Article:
Any team that is going to succeed needs a few key components, such as one or two star hitters and an ace pitcher. But teams also benefit from folk heroes; a guy with a good story who comes out of nowhere and unexpectedly contributes to the team in a significant way, often becoming very popular with the fanbase in the process. Cody Ross quickly became a folk hero among San Francisco Giants fans after clubbing five postseason homers and knocking in ten runs en route to the World Series championship. Folk heroes can give a team something a little something extra, and are particularly useful when other players are injured. The Mets are fortunate in that they have three men who fit this description.
The first is R.A. Dickey, whose legend began last season. Born without an ulnar collateral ligament, Dickey struggled until he began developing his knuckleball. After stints with the Texas Rangers, Milwaukee Brewers, Seattle Mariners and Minnesota Twins (a lot of which was spent in the minors), Dickey signed a minor league deal with the Mets in 2010. Once he was promoted to the big leagues, he finally put it all together. With John Maine and Oliver Perez dealing with injuries and ineffectiveness, Dickey pitched brilliantly, going 11-9 on the season with a 2.84 ERA, 1.187 WHIP, 2.48 K/BB and 3.3 WAR. He also tossed a one hit shutout against the Philaldelphia Phililes, with the only hit coming via Cole Hamels (can you imagine the hero Dickey would’ve been if he threw a no-hitter). R.A. struggled a little early in the season, pitching to a 5.08 ERA in his first nine appearances, with opponents batting .311 against him. After a great outing vs. the Yankees, Dickey partially tore his plantar fascia in his right foot, a tissue that supports the foot’s arch. Ever determined, Dickey made his next start against the Pittsburgh Pirates, throwing seven and two-third shutout innings while striking out ten before surrendering three runs; still, the effort was impressive coming off the injury, and the crowd showed its gratitude. In his next start, Dickey proved the effort was no fluke, tossing eight innings against the Atlanta Braves, allowing just one run on four hits.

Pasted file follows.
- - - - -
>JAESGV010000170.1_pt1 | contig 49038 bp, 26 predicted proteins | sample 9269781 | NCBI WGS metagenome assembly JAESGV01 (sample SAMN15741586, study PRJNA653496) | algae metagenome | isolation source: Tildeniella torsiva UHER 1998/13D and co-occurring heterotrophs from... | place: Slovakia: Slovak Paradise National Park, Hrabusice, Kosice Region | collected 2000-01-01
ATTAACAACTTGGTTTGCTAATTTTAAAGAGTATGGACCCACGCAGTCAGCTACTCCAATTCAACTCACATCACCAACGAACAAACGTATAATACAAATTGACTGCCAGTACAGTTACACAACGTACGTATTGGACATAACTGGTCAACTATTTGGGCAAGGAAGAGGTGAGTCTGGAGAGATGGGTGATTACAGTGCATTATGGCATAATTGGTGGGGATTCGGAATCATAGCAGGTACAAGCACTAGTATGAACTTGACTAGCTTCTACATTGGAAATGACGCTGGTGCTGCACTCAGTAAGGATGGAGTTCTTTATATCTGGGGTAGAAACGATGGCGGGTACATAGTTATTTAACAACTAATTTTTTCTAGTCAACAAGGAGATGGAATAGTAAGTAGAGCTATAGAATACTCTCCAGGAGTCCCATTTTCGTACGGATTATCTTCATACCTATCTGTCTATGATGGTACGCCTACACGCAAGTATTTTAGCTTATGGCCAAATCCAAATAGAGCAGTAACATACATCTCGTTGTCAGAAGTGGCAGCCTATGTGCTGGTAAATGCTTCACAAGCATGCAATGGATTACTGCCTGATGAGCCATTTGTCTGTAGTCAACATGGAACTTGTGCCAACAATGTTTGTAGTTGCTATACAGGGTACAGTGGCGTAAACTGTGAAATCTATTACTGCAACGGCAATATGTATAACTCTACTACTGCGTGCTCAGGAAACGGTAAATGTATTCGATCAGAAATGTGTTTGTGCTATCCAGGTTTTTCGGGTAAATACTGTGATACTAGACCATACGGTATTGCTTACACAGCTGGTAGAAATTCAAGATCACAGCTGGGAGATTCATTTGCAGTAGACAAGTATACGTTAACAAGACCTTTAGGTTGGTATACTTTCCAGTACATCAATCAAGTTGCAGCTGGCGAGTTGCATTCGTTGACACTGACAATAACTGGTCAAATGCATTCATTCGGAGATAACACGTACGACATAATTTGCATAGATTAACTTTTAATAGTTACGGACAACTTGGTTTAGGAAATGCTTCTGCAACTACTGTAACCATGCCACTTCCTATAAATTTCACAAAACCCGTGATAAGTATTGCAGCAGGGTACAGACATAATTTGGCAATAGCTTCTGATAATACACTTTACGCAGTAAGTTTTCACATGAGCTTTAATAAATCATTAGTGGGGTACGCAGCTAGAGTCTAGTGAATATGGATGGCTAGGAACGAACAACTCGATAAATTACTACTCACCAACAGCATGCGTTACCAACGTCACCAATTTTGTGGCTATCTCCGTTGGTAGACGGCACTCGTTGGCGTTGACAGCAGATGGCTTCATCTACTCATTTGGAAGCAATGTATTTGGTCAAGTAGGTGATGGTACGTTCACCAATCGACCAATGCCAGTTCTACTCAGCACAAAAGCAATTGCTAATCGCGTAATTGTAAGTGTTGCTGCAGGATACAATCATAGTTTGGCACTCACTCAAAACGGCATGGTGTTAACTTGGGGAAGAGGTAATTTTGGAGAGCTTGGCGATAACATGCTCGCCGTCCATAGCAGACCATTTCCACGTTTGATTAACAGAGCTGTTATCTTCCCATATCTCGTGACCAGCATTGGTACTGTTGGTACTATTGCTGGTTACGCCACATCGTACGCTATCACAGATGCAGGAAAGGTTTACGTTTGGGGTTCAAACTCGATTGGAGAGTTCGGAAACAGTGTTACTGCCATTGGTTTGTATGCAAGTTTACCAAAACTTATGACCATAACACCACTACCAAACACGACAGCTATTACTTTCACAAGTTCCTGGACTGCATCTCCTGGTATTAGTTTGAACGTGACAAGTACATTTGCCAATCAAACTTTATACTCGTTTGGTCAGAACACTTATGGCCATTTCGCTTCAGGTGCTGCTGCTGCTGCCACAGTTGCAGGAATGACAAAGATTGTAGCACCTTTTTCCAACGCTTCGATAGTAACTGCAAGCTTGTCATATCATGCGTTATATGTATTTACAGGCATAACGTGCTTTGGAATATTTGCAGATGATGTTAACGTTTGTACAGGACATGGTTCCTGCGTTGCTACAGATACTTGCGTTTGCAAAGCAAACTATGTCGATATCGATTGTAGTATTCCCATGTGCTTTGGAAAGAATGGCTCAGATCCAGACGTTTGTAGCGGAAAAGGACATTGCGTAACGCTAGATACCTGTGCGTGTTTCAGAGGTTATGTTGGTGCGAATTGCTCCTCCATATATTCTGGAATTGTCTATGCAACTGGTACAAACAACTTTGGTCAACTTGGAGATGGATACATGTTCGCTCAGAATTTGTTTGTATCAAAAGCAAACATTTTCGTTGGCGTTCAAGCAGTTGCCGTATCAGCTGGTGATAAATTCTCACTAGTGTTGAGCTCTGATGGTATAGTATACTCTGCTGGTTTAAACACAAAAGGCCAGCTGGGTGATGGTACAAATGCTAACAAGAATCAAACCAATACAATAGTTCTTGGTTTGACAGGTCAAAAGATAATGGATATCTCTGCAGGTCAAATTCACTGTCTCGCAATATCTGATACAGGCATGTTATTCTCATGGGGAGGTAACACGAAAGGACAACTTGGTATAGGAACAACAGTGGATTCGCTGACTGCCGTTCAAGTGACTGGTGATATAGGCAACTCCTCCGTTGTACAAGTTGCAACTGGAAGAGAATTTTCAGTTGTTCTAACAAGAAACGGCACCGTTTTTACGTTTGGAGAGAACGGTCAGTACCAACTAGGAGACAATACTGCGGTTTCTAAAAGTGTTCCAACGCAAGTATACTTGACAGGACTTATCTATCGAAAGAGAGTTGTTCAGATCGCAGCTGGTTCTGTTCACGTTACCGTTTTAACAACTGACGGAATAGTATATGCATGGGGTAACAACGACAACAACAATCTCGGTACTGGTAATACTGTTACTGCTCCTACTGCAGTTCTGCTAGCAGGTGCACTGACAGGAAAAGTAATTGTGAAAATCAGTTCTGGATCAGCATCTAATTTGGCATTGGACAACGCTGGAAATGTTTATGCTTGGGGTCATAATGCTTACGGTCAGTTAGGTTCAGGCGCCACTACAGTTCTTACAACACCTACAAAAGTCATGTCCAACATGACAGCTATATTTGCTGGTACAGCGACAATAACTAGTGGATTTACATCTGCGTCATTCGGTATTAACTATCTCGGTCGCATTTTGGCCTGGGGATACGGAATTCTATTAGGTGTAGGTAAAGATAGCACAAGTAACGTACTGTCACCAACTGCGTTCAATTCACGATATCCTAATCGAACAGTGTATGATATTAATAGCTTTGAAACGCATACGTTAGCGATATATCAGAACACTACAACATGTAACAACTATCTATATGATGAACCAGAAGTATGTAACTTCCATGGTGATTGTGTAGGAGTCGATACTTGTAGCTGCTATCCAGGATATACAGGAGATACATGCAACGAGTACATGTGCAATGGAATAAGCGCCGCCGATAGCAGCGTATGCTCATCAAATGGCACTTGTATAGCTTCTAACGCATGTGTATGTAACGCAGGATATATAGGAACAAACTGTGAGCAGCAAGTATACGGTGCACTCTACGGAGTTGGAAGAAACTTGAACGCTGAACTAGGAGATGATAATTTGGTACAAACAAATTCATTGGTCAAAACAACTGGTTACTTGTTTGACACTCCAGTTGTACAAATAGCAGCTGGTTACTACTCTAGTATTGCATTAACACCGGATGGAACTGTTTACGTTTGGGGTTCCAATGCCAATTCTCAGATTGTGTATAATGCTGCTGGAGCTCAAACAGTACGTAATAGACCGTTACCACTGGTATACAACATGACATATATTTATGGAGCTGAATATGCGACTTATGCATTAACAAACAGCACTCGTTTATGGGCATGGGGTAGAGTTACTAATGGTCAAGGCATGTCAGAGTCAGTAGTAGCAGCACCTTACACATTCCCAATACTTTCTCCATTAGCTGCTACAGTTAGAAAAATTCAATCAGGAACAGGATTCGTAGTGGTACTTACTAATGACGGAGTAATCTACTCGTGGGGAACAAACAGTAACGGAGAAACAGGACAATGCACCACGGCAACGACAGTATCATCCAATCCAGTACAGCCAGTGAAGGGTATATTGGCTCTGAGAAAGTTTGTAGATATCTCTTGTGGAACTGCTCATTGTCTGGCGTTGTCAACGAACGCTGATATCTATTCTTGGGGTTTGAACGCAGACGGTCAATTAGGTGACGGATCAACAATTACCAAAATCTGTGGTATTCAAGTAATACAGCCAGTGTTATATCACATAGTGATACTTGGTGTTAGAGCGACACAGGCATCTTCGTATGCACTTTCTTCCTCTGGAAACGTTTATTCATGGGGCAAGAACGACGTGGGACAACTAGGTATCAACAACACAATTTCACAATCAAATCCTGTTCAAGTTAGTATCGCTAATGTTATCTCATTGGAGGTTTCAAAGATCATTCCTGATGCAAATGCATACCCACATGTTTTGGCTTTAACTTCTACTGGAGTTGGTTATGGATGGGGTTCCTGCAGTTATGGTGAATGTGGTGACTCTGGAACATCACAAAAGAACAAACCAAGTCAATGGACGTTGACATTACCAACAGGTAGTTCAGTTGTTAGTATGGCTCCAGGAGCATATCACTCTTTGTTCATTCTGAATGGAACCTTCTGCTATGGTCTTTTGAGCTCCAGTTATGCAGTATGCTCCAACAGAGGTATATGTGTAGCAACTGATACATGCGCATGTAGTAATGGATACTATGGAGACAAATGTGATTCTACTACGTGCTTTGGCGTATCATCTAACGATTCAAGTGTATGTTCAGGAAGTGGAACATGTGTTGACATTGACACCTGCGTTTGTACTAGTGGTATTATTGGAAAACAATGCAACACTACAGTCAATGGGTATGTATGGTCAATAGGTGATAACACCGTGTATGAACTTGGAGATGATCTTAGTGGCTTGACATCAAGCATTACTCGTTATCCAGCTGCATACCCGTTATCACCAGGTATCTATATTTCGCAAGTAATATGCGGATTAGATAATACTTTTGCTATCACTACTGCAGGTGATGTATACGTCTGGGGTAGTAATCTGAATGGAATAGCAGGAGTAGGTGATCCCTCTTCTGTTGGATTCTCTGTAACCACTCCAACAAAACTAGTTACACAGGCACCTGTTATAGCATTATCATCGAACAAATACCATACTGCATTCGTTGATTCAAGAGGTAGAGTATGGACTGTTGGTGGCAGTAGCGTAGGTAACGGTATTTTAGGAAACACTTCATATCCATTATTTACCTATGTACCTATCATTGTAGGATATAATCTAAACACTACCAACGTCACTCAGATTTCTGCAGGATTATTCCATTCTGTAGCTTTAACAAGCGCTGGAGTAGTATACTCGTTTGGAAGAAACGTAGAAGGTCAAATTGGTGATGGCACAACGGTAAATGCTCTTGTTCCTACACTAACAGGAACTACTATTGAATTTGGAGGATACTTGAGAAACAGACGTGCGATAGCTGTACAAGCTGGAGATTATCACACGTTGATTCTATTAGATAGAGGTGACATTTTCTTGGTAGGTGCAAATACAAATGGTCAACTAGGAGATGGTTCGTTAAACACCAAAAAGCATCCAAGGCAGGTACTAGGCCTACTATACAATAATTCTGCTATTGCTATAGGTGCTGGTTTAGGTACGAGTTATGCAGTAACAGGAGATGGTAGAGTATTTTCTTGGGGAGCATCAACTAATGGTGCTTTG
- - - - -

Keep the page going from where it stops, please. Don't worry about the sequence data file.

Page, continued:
So to recap, Dickey has no UCL, torn tissue in his foot and relies on the typically unpredictable pitch known as the knuckleball, a pitch which the thirty-six year old Tennessee native is still relatively knew to throwing. And yet here he is, enjoying a second career with the Mets and was arguably the team’s most consistent pitcher last season. Sounds like the making of a folk hero. He gives his bats names like “Orcrist the Goblin Cleaver” and “Hrunting,” which is just the kind of eccentricity New Yorker’s can appreciate and respect.